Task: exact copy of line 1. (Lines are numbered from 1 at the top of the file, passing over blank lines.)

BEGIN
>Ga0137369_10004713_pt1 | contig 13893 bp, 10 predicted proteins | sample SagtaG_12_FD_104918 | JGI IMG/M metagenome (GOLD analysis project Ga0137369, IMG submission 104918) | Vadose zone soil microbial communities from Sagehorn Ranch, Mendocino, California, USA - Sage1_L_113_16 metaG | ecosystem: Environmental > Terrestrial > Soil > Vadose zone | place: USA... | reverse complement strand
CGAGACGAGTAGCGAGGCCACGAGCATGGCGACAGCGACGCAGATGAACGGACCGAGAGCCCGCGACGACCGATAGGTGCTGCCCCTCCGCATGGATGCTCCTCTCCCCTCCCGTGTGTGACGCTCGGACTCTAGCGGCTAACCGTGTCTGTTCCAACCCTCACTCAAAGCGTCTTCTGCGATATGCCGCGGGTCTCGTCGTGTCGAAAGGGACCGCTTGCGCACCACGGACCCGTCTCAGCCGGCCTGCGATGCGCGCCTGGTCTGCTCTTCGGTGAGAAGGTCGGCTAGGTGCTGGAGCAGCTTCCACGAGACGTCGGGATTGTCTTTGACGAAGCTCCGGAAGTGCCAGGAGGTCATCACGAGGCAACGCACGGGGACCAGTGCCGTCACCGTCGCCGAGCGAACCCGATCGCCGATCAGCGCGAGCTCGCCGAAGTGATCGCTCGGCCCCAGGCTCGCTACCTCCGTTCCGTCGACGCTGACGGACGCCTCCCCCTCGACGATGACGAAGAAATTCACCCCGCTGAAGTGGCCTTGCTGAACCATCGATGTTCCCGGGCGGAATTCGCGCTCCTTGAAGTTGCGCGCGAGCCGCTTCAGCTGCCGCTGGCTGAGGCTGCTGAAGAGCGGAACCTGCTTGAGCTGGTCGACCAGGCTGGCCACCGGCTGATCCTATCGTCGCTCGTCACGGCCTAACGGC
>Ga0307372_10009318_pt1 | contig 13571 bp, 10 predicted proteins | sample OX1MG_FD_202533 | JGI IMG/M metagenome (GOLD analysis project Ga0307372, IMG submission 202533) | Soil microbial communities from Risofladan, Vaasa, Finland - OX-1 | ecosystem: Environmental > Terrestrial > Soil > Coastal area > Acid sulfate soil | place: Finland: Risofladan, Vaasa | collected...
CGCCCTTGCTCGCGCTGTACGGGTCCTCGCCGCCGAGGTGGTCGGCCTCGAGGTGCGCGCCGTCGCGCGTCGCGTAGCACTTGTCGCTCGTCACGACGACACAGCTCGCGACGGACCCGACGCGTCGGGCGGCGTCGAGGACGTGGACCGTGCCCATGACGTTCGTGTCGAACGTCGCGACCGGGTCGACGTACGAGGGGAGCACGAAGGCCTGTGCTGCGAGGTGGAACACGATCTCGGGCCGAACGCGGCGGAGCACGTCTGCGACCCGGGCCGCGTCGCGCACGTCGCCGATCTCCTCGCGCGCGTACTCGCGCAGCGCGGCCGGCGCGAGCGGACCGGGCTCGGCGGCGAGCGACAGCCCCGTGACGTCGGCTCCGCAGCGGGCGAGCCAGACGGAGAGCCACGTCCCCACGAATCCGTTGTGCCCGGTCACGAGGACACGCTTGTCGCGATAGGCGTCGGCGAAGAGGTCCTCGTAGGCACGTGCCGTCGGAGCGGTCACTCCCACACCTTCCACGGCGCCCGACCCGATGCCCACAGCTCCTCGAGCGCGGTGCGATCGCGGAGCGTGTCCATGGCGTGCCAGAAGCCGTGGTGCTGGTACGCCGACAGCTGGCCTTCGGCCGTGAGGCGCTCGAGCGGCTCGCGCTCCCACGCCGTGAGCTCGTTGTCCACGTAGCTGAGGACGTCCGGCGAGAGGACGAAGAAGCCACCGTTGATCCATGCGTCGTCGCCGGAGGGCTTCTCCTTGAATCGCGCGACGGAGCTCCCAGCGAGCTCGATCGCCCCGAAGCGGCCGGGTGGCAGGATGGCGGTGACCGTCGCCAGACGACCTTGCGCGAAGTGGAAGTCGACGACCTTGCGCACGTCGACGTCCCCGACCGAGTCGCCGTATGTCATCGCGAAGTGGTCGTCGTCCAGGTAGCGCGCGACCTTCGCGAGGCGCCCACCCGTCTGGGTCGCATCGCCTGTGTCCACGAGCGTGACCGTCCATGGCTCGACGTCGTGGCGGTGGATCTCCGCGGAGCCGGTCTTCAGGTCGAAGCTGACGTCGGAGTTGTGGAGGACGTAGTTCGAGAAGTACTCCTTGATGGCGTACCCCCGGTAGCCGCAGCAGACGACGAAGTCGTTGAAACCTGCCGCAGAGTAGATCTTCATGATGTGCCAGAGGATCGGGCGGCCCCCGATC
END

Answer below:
>Ga0137369_10004713_pt1 | contig 13893 bp, 10 predicted proteins | sample SagtaG_12_FD_104918 | JGI IMG/M metagenome (GOLD analysis project Ga0137369, IMG submission 104918) | Vadose zone soil microbial communities from Sagehorn Ranch, Mendocino, California, USA - Sage1_L_113_16 metaG | ecosystem: Environmental > Terrestrial > Soil > Vadose zone | place: USA... | reverse complement strand